Legal Education

Meet Jennifer Rosato Perea, who'll lead ABA accreditation and legal ed as managing director

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Jennifer L. Rosato Perea will be the first Latina woman to hold the post of managing director for accreditation and legal education at the ABA. (Photo by Jeff Carrion/DePaul University)

As a marathon runner, Jennifer L. Rosato Perea is used to both considering the long run and taking things one step at a time.

It’s the mindset she’s bringing into her new role as managing director for accreditation and legal education at the ABA, just as hot-button issues are hitting the docket of the council of the Section of Legal Education and Admissions to the Bar. She starts June 1.

Rosato Perea has had her eye on the ABA job for a while, seeing it as an option following 16 years of service as a law school dean.

“I know the standards intimately well,” she says. “I believe in the standards. I believe in accreditation and how it helps law schools become better.”

Stepping down as dean of DePaul University College of Law, she comes to the ABA job as contentious issues such as academic freedom; accrediting online law schools; and considerations related to diversity, equity and inclusion are on the table. She’s aware of the long road ahead, taking it in stride.

“There’s a lot changing,” she adds. “Just like being a dean, you’re not always going to be liked.”

Helper jobs

As a kid growing up in the steel town of Bethlehem, Pennsylvania, Rosato Perea wanted a career helping children and families live their best lives. As an undergraduate at Cornell University, she studied to be a social worker. But an externship at Child Protective Services in her senior year pointed her in a different direction.

“I was learning more about the laws and the courts that impacted the lives of these families, that divided these families, that put these children in foster care and all of the consequences of the system,” she says. “I realized it was law that was the most powerful tool to make change in the lives of families.”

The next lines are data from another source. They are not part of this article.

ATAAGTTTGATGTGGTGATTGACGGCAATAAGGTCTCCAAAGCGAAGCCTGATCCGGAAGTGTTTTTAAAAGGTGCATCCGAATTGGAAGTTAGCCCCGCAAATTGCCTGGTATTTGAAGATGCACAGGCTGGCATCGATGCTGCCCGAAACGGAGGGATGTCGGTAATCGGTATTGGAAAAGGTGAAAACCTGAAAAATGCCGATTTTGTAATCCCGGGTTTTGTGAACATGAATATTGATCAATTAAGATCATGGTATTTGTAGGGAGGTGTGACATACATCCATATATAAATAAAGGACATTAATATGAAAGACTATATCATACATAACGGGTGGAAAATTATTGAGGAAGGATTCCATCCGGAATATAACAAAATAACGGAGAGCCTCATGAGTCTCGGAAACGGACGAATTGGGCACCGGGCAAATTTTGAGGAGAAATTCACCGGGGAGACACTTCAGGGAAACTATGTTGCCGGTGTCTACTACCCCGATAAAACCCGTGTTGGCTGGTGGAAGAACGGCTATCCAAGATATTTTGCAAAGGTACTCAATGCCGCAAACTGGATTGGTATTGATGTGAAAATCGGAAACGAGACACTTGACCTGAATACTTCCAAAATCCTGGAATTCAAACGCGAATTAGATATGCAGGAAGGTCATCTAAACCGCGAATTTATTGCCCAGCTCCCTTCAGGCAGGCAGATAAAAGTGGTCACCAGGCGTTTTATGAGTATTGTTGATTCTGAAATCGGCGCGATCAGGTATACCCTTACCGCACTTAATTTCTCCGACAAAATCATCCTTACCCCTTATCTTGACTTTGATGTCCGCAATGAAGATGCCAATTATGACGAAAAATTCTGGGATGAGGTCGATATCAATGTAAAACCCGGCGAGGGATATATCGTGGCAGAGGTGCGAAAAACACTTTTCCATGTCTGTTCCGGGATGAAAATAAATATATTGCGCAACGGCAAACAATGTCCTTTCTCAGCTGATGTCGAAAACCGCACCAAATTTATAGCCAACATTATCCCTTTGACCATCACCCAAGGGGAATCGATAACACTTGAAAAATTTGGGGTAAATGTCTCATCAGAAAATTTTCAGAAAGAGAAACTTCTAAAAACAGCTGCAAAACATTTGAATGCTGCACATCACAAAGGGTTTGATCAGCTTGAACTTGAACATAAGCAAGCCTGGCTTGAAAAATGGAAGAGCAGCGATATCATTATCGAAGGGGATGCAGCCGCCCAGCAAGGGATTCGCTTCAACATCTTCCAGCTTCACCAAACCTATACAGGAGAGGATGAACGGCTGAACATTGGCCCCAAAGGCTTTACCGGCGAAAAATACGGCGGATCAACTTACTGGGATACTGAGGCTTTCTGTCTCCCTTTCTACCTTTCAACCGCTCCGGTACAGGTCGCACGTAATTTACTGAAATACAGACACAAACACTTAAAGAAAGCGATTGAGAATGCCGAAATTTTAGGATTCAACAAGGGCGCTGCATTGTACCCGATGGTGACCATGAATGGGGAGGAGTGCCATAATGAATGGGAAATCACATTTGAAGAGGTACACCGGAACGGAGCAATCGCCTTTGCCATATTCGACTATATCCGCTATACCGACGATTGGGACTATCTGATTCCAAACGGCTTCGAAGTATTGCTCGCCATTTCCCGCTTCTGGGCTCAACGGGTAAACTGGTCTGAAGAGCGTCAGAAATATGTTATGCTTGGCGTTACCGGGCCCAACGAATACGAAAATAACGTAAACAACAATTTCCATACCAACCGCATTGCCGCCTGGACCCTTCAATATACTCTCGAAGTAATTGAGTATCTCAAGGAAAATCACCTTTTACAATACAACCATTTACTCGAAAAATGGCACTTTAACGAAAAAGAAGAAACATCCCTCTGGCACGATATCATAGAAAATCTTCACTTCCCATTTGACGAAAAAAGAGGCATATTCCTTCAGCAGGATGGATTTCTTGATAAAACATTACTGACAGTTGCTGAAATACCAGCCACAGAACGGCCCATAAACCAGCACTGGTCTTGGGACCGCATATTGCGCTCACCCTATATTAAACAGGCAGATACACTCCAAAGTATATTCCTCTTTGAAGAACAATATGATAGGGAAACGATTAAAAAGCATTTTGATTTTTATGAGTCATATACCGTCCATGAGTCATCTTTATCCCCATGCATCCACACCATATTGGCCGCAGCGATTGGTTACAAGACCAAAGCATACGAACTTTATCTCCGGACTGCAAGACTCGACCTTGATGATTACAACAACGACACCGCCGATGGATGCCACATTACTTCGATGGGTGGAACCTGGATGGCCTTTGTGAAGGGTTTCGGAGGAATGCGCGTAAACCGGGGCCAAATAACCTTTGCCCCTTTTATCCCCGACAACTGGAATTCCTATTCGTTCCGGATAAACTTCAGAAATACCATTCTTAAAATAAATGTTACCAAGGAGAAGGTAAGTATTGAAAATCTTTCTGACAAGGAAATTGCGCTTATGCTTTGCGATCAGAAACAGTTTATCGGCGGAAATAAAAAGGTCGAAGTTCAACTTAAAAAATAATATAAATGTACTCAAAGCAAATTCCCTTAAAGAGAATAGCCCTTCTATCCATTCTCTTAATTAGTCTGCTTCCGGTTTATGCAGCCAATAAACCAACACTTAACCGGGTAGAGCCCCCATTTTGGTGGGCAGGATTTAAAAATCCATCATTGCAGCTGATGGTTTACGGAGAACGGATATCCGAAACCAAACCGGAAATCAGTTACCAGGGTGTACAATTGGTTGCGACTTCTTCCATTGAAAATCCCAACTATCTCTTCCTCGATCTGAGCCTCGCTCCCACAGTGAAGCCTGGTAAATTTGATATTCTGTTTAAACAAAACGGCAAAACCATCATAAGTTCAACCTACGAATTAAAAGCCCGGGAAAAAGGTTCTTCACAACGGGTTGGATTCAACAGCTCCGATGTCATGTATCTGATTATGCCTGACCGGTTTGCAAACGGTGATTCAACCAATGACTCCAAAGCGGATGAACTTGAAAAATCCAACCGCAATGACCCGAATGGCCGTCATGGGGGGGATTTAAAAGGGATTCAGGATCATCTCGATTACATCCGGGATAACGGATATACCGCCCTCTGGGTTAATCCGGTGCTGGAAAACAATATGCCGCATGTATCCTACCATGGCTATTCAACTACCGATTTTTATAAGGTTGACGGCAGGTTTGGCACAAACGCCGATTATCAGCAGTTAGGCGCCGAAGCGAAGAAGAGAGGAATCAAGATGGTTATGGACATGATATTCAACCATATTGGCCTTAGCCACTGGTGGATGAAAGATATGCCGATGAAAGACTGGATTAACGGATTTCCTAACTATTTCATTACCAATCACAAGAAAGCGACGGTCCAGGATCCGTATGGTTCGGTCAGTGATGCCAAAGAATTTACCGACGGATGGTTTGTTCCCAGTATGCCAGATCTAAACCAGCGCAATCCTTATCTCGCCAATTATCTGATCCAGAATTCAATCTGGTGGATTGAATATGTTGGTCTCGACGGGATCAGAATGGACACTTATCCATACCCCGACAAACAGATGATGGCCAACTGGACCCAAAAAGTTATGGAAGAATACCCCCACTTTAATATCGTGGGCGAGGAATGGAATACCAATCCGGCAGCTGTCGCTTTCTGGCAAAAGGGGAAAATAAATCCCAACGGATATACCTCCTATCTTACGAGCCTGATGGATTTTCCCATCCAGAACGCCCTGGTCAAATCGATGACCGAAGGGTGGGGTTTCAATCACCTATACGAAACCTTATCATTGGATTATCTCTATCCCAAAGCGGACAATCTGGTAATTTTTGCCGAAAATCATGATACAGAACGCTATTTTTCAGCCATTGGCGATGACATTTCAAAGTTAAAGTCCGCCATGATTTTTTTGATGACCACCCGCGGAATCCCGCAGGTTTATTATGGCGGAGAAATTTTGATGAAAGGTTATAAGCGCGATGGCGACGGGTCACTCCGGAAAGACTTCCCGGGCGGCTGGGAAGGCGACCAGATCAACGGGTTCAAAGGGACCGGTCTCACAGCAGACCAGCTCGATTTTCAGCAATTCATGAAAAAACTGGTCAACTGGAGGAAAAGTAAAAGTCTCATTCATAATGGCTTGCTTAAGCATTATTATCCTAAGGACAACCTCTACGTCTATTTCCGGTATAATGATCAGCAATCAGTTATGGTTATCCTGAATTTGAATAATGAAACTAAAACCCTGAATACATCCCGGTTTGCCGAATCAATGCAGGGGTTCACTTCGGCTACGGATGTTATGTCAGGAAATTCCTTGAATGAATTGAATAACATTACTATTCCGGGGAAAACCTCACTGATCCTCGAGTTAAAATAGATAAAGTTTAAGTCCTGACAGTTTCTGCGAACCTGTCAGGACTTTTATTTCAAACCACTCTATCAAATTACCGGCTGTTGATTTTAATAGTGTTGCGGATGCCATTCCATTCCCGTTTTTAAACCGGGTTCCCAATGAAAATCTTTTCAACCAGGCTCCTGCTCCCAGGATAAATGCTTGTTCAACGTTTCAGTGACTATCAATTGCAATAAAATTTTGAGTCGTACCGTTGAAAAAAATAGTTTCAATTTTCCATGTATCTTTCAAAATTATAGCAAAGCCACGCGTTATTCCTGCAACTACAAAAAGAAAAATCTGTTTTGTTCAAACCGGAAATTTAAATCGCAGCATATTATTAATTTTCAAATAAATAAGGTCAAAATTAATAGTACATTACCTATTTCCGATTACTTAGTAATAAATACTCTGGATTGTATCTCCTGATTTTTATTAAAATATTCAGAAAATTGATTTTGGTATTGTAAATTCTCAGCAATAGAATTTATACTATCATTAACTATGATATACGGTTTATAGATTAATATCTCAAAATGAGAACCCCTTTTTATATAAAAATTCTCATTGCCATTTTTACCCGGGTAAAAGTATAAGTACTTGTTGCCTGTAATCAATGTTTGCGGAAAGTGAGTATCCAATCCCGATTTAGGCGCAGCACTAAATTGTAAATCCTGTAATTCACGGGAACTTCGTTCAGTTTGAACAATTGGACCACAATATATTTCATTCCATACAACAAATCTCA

But a serious car accident forced her to defer starting at the University of Pennsylvania Law School. She took a gap year, teaching English as a second language in the Ithaca City School District and working in day care centers. “Then I was really ready to go to law school,” she adds.

At Penn, she thought litigation “looked fun.” After graduation in 1987, she got a judicial clerkship for Judge Thomas N. O’Neill Jr. of the U.S. District Court for the Eastern District of Pennsylvania. Then, in 1989, she went into private practice at Hangley Connolly Epstein Chicco Foxman & Ewing in Philadelphia as an associate, only to quickly find out that she missed teaching.

“That was going to be the better balance for me, a better fit for me, for my talents and experiences and passion,” says the expert on family law, bioethics and legal ethics.

Rosato Perea has worked at law schools in Pennsylvania, New York and Illinois. (Photo by Jeff Carrion/DePaul University)

Professor to dean

She joined Villanova University School of Law as a legal writing teacher, not knowing if she’d be able to make the leap to full-time faculty. With support from other faculty, she published an article in the University of San Francisco Law Review about the prosecution of faith-healing parents.

“That allowed me to get on the market and to become a professor at Brooklyn Law School,” she says. During her 14 years at Brooklyn, she moved into administration, becoming the associate dean of student affairs.

In 2005, however, she received a call asking if she’d help Drexel University launch its Thomas R. Kline School of Law. She jumped at the chance to move to Philadelphia, where her husband and daughter were living. She served as acting dean its first year.